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HTS Theological Studies

On-line version ISSN 2072-8050
Print version ISSN 0259-9422

Herv. teol. stud. vol.64 n.1 Pretoria Mar. 2008





Nürnberger, K 2005 – Martin Luther’s message for us today
Publisher: Cluster. 326 Pages. Price: Unknown
Reviewer: Prof I W C van Wyk (The Africa Institute for Missiology)

Klaus Nürnberger is professor emeritus and honorary research associate at the University of KwaZulu-Natal. He also lectured Systematic Theology at the University of South Africa for many years.

The book originated from the lectures and papers he presented to various audiences in Southern Africa over many years. Martin Luther’s work reflects his response to the conflicts and predicaments of his time and what Nürnberger does is to present us with a similar approach to theology. This book is a collection of Lutheran responses to the questions, problems and predicaments the South African situation posed over the past three decades. These responses are not only intellectual responses, but are responses of living faith. Although Nürnberger responded to our challenges in a typical Lutheran way, he is ecumenically accommodating, co-operative and inviting. In this sense, I think, his book is a good and typical South African contribution to Christianity.

According to Nürnberger, Luther’s theology is the prototype of an existential, experiential, contextual theology. He therefore allows Luther to be heard on a number of South African issues. He explains that the proclaimed Word is God’s redemptive response to our actual needs, that social transformation should be the consequence of our acceptance by God and that the fruits of our justification are freedom and responsibility. As people who are justified by grace, we could deal with the demands of African Traditional Religion, the challenges of Modernity and the inhumanness of hedonism.

Although academics will find this book to be fruitful reading, it is actually meant to be a textbook for students. The language is uncomplicated and should be understood by most junior students. Each chapter closes with a few questions that will help students in reading and studying the chapter. The chapters also have recommendations for further reading by senior students, ministers and theologians.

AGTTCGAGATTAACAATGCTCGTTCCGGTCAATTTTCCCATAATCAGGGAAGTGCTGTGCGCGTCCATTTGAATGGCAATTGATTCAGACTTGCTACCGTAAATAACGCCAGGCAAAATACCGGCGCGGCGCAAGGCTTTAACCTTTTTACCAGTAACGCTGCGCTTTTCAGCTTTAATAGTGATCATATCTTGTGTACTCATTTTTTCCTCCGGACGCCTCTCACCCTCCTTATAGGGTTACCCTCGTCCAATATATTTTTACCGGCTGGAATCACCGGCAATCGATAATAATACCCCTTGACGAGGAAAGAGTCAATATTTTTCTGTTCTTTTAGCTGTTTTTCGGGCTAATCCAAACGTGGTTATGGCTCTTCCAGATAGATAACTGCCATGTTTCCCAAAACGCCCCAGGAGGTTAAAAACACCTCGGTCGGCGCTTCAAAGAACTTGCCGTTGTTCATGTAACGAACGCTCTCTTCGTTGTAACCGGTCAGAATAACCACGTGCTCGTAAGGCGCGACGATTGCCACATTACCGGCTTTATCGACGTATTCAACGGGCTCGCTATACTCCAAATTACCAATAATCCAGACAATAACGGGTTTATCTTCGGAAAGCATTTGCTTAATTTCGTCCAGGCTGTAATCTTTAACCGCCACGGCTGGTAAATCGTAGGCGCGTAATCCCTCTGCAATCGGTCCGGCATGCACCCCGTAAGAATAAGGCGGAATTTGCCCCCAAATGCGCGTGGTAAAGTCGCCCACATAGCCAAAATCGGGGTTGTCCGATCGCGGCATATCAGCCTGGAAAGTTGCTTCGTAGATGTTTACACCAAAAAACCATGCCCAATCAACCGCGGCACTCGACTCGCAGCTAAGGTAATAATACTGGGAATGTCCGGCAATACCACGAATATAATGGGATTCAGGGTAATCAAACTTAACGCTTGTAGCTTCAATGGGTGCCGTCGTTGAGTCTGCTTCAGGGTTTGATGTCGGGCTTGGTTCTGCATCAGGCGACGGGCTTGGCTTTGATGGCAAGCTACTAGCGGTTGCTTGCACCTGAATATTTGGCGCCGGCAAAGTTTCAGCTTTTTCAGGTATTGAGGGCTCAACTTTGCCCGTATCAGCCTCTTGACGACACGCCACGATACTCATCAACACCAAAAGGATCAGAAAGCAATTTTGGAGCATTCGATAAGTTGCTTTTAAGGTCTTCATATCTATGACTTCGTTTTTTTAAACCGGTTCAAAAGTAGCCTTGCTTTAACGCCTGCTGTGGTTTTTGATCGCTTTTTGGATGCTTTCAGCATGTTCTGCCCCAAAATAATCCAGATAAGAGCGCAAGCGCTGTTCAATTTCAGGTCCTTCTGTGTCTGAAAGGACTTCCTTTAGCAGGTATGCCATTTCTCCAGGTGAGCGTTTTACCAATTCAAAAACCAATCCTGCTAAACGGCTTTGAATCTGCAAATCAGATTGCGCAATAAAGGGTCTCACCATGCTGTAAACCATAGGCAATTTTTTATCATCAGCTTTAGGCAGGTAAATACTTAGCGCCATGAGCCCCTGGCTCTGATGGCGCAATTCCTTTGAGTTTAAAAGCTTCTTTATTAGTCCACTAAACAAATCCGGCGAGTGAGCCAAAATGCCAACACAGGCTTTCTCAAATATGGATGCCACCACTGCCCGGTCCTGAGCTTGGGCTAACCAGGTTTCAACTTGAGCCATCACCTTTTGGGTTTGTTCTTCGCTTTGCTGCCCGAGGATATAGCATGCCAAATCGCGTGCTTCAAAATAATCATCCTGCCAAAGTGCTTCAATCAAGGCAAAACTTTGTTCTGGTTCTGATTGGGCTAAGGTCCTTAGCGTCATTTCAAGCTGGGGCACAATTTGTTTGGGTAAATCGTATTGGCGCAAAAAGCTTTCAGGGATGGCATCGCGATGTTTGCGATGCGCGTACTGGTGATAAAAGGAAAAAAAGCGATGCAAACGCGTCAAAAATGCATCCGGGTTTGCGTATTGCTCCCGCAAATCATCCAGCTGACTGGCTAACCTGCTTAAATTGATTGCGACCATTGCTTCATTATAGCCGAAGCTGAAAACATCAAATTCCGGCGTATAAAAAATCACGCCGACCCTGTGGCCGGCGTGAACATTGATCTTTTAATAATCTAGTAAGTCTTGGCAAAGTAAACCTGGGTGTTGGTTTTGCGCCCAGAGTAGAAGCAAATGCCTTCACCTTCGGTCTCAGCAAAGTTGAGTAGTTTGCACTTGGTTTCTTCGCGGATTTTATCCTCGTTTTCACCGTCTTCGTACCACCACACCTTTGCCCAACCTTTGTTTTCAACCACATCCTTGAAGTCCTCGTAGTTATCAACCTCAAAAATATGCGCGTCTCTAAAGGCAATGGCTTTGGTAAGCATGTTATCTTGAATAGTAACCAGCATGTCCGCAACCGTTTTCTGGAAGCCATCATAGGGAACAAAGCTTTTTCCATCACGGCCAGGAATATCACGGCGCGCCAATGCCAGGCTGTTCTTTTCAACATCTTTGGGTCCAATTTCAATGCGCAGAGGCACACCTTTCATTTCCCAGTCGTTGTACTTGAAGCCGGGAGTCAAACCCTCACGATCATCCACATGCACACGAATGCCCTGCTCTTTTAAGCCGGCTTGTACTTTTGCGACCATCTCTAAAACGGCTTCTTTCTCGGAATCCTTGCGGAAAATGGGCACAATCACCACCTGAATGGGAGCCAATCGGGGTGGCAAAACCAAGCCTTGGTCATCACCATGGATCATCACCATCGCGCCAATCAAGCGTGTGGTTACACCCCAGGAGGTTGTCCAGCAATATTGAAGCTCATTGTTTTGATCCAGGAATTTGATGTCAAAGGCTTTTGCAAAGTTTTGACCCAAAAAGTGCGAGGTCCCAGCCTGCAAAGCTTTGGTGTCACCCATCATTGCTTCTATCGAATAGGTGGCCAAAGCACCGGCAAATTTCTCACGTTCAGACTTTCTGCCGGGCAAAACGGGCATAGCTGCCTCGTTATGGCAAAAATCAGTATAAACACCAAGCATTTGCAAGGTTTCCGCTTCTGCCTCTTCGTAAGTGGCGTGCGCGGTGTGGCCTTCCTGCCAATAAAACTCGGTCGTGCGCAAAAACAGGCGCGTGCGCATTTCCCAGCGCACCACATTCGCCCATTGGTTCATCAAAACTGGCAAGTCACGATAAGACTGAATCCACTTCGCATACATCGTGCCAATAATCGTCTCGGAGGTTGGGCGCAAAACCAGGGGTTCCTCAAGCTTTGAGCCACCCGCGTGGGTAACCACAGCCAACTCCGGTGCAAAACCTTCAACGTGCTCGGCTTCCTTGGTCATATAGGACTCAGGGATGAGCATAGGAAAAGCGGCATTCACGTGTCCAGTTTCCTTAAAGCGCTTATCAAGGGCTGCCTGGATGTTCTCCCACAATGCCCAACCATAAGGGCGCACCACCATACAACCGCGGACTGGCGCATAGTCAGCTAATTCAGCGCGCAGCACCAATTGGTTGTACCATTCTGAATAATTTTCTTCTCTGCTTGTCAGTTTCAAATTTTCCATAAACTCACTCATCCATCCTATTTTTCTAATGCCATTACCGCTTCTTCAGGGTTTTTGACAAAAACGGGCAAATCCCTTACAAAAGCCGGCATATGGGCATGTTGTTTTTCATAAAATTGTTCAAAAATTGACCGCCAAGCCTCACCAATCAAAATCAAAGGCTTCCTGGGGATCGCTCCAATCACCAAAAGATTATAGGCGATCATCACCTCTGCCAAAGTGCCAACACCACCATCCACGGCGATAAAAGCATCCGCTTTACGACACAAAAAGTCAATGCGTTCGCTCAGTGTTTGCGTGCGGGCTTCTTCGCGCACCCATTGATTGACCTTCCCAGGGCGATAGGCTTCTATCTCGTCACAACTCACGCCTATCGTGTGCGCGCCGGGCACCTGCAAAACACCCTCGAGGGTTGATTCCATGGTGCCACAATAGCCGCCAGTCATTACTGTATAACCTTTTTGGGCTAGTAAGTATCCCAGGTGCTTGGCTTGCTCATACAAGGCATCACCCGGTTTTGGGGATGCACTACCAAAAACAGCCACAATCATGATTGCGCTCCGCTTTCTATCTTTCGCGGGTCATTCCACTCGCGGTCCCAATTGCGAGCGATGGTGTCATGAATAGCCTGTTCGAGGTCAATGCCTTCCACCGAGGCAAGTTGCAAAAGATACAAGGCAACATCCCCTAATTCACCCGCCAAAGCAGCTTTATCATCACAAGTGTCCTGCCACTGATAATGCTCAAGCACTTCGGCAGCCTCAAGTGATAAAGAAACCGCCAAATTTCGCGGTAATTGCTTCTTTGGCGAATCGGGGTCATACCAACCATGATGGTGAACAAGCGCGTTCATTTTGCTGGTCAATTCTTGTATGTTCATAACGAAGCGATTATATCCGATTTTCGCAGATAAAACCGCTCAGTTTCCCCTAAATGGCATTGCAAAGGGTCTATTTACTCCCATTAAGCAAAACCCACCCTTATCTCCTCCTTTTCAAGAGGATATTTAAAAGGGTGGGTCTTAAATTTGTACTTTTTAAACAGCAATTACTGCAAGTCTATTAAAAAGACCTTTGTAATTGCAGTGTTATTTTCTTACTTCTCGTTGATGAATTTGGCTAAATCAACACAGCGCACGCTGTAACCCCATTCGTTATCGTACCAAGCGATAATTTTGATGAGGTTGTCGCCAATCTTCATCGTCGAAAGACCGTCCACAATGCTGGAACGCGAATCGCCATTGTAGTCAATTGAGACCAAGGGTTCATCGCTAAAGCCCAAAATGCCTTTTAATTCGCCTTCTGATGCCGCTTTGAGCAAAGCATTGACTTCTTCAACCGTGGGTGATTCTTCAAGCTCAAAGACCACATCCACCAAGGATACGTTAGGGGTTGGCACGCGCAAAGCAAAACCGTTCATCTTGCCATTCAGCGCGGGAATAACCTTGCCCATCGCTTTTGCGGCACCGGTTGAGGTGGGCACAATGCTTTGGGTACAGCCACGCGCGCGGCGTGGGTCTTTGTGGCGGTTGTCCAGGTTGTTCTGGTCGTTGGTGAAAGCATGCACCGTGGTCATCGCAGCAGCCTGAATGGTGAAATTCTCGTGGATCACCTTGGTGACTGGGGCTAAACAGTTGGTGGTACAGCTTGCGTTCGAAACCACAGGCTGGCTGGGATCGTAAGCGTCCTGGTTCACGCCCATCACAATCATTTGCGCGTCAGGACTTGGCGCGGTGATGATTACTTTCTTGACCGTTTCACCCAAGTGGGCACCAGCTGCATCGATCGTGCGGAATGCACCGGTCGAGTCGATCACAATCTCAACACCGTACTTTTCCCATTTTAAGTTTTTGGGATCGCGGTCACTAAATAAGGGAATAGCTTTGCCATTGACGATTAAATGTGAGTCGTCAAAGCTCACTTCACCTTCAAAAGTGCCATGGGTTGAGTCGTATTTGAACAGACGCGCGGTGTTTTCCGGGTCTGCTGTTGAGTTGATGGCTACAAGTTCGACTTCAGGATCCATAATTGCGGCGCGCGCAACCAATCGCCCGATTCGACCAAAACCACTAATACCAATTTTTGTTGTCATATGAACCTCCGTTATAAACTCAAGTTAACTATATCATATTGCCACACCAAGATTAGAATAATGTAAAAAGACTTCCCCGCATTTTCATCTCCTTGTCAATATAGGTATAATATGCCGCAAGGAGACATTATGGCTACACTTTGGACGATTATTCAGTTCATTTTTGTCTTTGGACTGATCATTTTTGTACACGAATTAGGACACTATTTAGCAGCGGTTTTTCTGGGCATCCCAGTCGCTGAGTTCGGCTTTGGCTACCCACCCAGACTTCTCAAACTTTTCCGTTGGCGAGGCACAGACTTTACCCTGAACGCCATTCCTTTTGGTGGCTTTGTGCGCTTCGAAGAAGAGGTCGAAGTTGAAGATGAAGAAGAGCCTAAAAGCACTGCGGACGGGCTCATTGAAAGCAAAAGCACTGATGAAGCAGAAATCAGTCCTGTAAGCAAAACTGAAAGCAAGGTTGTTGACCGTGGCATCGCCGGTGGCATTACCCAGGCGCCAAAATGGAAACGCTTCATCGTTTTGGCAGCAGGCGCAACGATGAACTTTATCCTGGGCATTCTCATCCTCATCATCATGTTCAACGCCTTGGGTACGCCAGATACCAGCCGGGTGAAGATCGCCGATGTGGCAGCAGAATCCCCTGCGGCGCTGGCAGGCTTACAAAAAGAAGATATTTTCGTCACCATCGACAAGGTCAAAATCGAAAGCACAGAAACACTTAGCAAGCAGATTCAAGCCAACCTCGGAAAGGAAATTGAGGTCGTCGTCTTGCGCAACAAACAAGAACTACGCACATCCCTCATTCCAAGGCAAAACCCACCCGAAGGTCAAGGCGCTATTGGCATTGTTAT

The success of this book as a textbook lies in the fact that Nürnberger has the ability to explain the main Lutheran theologoumena in such a manner that the average South African church member would be able to appreciate the wisdom of these dogmatic decisions. For instance, his explanations of the functions of the law, and the distinction and relationship between law and gospel are illuminative.

I find Nürnberger’s approach to our existential problems, such as the HIV crisis, very useful. He gives, for instance, an explication of Luther’s Treatise on the plague of 1528. He then “contextualizes” the main arguments in such a manner that it makes concerns and duties we have very clear to us.

The book consists of two parts:

Part I: Luther’s experiential theology:

· The Word of God – light in the darkness of life
· The gift of faith – a new motivation
· Predestined to be damned – God’s open future
· Sources of the Word of God – Scripture and tradition
· The gift of righteousness – law and gospel
· The ordained ministry – empowering God’s people
· Baptism – initiation into the body of Christ
· The Lord’s supper – celebrating our reunion with God

Part II: Lutheran contextual theology

· Responsibility for God’s world – Luther’s political ethics
· Prophesy or confession – a Lutheran response to social injustice
· Acceptance in action – a Lutheran approach to the HIV pandemic
· Conclusion – a theology for our times?

As can be expected from a well-known Lutheran scholar, Nürnberger is well versed in international Luther-research. However, some might criticize him for ignoring certain recent German publications on Luther. What is more important though, is that he brings African theologians into discussion with Lutheran theology. In other words: He gives exposure to African voices in the Lutheran academic world.

The sub-title is important. It is “a perspective from the South”. This is a development that should be appreciated by all Christians. Because the centre of gravity of Christianity has shifted from the north to the south, theologians from the south must show more intellectual and academic leadership. This publication by Nürnberger could be appreciated as one of the important contributions in this regard.

Every South African student in Dogmatics, Ethics and Church History should buy this book. Every responsible minister, whether Lutheran or Reformed, should read this book. To foreigners we say: We present you with something proudly South African!

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